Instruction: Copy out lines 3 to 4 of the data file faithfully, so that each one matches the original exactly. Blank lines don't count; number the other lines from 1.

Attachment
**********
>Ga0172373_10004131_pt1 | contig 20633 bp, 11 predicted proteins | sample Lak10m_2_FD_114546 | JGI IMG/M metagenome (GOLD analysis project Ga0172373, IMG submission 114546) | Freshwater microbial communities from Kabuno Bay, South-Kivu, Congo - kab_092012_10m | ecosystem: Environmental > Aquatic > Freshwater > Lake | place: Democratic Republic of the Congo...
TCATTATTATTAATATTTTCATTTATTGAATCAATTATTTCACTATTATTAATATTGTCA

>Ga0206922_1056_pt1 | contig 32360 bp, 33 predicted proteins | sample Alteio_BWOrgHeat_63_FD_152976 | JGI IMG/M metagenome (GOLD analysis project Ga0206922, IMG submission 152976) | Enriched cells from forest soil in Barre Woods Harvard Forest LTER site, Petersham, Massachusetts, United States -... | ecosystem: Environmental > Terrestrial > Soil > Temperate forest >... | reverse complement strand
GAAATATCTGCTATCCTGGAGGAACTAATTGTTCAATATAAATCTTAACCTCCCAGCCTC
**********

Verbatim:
>Ga0206922_1056_pt1 | contig 32360 bp, 33 predicted proteins | sample Alteio_BWOrgHeat_63_FD_152976 | JGI IMG/M metagenome (GOLD analysis project Ga0206922, IMG submission 152976) | Enriched cells from forest soil in Barre Woods Harvard Forest LTER site, Petersham, Massachusetts, United States -... | ecosystem: Environmental > Terrestrial > Soil > Temperate forest >... | reverse complement strand
GAAATATCTGCTATCCTGGAGGAACTAATTGTTCAATATAAATCTTAACCTCCCAGCCTC